As Presiding Bishop of The Episcopal Church, USA, I write to urge your strong support for an amendment by Rep. Jeff Flake (R-AZ) to the FYâ06 Treasury and Transportation appropriations bill. The Flake amendment would bar the enforcement of the federal ban on U.S. citizens traveling to Cuba.
From a Christian perspective, the concept of reconciliation is at the heart of Godâs ministry in the world. The Scripture teaches us that âGod has reconciled us to himself and has given us the ministry of reconciliation.â After more than 40 years of enforcement of a travel ban and other sanctions against Cuba that have done little but inhibit the freedom and economic well-being of the Cuban people, the Episcopal Church believes the time for reconciliation has come.
First and foremost, lifting the travel ban would vastly improve the lives of average Cubans. Families would benefit from person-to-person contact with their loved ones from the United States, both as a result of the ability to receive financial remittances and from regular exposure to American ideals of democracy, freedom and economic liberty. Employees in the travel and tourist sector would also benefit. Even Cubaâs small entrepreneurs â especially private restaurateurs, taxi drivers, artisans, families that rent rooms in their houses â would benefit from an influx of American capital into their services. The current travel restrictions have done little if anything to undermine the Castro government and a great deal to undermine the livelihood and independence of Cuban families.
Additionally, lifting the travel ban makes sense for U.S. economic interests. By allowing Americans to travel to Cuba, the U.S. government would significantly spur demand for U.S. products in Cuba, particularly in the agricultural sector. Current limited agricultural sales to Cuba as allowed under the embargo totaled nearly $400 million in 2004; that number would increase substantially simply from lifting the ban on travel, benefiting American farmers, exporters and shippers.
Ending the travel ban is also a matter of basic freedom for Americans. A longstanding constitutional tradition â under which the right to travel emanates from the basic protection of the Bill of Rights -- dictates that the U.S. should restrict its citizensâ freedom to travel only in cases where such travel would threaten national security interests. This is certainly not the case with Cuba today. To the contrary, empowering Americans to act as ambassadors for freedom would strengthen U.S. interests in Cuba and would end the unfortunate current practice of heavy-handed U.S. licensing under which Americans are routinely investigated and fined by the Treasury Department for âunlicensed travelâ.
Lastly, our nation should lift the travel ban because ordinary Cubans want us to do so. The Episcopal Church of Cuba is strongly opposed to the travel ban, a witness that has informed the longstanding position of The Episcopal Church USA. Cubaâs Roman Catholic Church also opposes the travel ban, as do each of Cubaâs mainline Protestant Churches. Even prominent leaders among Cubaâs political dissidents support lifting the travel ban with increasing frequency, as the banâs economic downsides have become impossible to deny.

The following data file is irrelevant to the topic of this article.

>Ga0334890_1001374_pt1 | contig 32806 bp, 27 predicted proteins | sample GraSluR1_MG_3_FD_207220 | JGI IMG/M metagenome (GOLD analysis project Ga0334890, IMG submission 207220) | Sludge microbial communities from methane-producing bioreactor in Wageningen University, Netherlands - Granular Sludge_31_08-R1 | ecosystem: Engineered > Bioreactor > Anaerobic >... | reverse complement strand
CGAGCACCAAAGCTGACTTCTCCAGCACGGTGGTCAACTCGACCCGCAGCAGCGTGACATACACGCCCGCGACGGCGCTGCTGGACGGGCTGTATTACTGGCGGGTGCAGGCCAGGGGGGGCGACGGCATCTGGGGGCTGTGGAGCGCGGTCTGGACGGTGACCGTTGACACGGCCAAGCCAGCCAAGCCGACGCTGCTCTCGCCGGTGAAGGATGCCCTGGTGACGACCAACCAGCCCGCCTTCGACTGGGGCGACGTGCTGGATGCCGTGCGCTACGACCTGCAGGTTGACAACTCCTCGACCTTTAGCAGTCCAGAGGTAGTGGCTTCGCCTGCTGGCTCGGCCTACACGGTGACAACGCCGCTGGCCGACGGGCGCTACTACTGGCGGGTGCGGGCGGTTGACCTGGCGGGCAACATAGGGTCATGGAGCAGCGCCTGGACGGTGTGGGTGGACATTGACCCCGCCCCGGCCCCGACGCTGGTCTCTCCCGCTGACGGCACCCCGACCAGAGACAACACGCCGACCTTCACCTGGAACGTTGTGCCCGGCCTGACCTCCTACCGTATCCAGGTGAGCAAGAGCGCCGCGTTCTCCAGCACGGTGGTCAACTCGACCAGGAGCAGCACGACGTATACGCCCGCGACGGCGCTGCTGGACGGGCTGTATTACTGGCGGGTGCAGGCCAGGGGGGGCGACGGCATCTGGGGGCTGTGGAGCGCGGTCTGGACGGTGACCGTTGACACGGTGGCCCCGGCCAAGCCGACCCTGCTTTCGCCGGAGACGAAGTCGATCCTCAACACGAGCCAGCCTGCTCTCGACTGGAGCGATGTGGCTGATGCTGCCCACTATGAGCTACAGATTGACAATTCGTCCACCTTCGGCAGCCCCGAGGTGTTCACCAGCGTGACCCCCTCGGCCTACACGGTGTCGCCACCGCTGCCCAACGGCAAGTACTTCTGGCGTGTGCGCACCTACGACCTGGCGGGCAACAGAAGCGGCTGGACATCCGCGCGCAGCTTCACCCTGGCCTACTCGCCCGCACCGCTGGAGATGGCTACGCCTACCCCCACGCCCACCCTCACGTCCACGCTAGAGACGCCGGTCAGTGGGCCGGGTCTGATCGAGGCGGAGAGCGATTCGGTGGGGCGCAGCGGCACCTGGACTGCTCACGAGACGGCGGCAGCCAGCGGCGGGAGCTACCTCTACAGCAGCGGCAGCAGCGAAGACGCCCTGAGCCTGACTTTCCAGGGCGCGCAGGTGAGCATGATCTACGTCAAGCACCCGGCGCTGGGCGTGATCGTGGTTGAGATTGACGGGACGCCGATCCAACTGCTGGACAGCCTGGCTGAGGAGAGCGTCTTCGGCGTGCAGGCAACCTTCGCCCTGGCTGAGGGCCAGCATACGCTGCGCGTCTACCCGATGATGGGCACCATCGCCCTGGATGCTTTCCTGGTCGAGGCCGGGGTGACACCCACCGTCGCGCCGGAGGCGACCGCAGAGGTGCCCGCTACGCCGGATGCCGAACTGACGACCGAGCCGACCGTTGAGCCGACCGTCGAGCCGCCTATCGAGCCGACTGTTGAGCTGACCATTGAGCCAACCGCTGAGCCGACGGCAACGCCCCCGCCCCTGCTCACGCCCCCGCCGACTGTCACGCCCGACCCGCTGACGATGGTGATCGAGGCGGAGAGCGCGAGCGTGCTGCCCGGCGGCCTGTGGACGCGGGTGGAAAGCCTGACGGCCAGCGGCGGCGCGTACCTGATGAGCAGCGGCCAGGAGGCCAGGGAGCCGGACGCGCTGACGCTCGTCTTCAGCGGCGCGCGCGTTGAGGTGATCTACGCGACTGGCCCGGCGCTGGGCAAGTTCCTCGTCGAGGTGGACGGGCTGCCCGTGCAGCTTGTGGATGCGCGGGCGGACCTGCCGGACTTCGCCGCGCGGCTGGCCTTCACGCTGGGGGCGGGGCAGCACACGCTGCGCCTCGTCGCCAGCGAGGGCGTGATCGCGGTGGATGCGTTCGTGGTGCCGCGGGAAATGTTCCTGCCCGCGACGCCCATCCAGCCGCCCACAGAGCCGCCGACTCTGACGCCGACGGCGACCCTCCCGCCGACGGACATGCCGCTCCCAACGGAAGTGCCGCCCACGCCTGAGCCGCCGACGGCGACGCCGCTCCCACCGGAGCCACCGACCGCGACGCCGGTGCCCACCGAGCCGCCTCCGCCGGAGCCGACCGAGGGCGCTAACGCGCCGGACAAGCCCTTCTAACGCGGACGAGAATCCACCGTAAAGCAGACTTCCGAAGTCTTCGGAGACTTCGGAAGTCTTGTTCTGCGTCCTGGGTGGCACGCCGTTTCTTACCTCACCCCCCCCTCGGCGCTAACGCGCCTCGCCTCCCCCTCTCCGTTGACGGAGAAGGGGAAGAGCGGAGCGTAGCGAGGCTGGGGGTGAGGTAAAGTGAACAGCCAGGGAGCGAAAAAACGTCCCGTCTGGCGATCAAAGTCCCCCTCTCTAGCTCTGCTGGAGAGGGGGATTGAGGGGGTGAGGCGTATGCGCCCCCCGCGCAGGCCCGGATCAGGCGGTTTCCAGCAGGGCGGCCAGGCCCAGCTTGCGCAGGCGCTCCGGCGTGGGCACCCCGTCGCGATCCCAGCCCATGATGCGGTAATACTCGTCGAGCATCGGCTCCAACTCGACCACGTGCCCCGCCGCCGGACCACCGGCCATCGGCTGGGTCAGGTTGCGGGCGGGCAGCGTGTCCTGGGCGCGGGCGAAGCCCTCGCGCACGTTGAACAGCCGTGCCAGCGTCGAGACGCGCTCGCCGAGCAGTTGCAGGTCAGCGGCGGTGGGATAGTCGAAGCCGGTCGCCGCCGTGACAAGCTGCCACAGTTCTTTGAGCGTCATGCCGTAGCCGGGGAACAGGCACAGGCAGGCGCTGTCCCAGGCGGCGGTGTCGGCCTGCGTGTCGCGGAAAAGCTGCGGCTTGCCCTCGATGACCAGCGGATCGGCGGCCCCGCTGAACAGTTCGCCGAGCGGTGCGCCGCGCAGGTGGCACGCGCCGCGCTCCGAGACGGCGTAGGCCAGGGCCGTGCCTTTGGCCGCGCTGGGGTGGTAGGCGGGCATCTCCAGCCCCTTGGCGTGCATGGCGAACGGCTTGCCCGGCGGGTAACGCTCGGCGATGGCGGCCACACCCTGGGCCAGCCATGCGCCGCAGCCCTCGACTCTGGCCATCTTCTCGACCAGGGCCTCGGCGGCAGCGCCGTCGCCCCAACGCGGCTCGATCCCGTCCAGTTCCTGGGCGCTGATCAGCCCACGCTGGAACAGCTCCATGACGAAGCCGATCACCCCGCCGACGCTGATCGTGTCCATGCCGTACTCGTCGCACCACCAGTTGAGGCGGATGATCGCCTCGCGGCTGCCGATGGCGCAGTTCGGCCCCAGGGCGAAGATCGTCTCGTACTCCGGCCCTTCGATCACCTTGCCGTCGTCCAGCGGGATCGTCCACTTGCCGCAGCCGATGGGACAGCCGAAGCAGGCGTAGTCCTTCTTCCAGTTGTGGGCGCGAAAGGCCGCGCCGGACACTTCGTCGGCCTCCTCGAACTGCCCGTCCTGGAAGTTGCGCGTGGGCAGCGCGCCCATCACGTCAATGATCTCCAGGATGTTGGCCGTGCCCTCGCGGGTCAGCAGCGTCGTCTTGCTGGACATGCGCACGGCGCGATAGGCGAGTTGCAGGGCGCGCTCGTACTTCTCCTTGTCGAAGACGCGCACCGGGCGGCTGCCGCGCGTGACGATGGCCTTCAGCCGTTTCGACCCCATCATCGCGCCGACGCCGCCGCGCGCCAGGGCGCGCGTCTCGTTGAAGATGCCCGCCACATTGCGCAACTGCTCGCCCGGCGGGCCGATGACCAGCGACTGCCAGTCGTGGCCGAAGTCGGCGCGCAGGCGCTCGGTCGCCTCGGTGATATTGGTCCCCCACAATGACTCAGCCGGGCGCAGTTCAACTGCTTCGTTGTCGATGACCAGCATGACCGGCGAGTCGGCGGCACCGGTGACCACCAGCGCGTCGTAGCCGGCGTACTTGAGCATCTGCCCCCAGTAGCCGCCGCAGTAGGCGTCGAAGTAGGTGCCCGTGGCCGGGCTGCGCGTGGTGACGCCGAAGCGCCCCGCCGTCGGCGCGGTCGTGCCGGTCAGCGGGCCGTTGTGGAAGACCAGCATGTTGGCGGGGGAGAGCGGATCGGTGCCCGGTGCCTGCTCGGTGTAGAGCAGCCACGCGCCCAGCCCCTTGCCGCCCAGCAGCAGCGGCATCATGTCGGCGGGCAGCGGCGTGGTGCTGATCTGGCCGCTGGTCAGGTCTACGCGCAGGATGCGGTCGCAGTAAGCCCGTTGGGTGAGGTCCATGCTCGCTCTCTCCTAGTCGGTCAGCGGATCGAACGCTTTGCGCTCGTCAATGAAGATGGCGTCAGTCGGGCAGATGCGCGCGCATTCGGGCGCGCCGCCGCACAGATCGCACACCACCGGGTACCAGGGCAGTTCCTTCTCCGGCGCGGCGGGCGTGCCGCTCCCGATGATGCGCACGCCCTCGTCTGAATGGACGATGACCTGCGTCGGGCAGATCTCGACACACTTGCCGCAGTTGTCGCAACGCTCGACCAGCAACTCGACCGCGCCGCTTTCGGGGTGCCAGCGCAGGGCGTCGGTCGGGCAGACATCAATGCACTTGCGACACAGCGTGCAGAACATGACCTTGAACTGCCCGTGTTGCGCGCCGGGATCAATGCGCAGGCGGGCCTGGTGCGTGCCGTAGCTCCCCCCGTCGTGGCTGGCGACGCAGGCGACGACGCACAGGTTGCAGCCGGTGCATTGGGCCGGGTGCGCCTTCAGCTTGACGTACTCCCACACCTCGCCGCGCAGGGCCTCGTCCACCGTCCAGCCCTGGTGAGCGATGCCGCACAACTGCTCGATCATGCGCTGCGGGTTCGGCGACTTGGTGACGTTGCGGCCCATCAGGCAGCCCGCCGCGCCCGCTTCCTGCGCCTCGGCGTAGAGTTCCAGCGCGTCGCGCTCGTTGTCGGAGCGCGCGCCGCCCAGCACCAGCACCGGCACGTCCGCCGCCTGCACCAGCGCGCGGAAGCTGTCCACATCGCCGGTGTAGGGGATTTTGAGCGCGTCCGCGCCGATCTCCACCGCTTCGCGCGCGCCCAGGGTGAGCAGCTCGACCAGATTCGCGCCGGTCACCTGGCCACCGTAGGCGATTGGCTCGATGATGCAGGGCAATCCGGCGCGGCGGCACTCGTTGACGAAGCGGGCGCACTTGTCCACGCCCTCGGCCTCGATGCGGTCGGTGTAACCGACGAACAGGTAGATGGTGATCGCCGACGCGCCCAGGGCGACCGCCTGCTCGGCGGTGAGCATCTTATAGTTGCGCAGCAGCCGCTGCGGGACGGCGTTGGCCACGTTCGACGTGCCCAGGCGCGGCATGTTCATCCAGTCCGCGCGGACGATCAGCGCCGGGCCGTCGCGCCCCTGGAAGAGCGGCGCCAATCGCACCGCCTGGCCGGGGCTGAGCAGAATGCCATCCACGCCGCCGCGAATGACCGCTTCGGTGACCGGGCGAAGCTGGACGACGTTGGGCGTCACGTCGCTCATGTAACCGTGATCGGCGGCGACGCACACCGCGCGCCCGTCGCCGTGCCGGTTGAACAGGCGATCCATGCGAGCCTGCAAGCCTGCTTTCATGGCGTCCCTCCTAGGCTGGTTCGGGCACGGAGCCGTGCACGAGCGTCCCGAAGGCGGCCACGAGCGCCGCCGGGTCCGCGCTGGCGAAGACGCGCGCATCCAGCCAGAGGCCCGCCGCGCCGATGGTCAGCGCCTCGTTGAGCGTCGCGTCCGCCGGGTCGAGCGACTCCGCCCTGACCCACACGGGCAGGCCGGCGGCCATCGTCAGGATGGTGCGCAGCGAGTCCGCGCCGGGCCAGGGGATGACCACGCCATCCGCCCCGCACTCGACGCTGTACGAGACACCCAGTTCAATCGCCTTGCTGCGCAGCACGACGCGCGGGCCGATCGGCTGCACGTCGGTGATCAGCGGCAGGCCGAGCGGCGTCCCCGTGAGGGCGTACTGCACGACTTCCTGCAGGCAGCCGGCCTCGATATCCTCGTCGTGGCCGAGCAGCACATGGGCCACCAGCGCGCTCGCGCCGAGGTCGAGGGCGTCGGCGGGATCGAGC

As a Christian leader, I have the benefit of being able to travel to Cuba under one of the few categories â religious travel â still allowed under the travel ban, and I am greatly looking forward to receiving a new report from our Churchâs Standing Commission on Peace with Justice, which is traveling to Cuba this month to report on the impact of our nationâs sanctions. Other critical groups of travelers have not been as fortunate as religious travelers, however. Academic and medical travelers, in particular, two great focuses of humanitarian and cross-cultural exchange have been utterly barred from Cuba by the Bush Administrationâs tightening of the travel restrictions in 2003. When considering these new restrictions in light of all of the above, it is difficult for me to conclude that anything short of a full lifting of the travel ban will fulfill our responsibility to effect reconciliation in Godâs world.
I am deeply grateful that the House and Senate have voted to lift the travel ban for the last several years, but saddened that back-room deals have prevented these victories from coming to fruition. I hope you and your colleagues will once again take the bold step of lifting the travel ban, and will hold fast to that position even against the Administrationâs strong opposition. Basic American principles of freedom and economic liberty are at stake, as are the simple well-being and vitality of the Cuban people, who have lived for more than four decades in widespread poverty and repression.
Thank you for your consideration. Please know that my prayers are ever with you as you seek to meet the challenges of public service.
The Most Reverend Frank Tracy Griswold
Presiding Bishop and Primate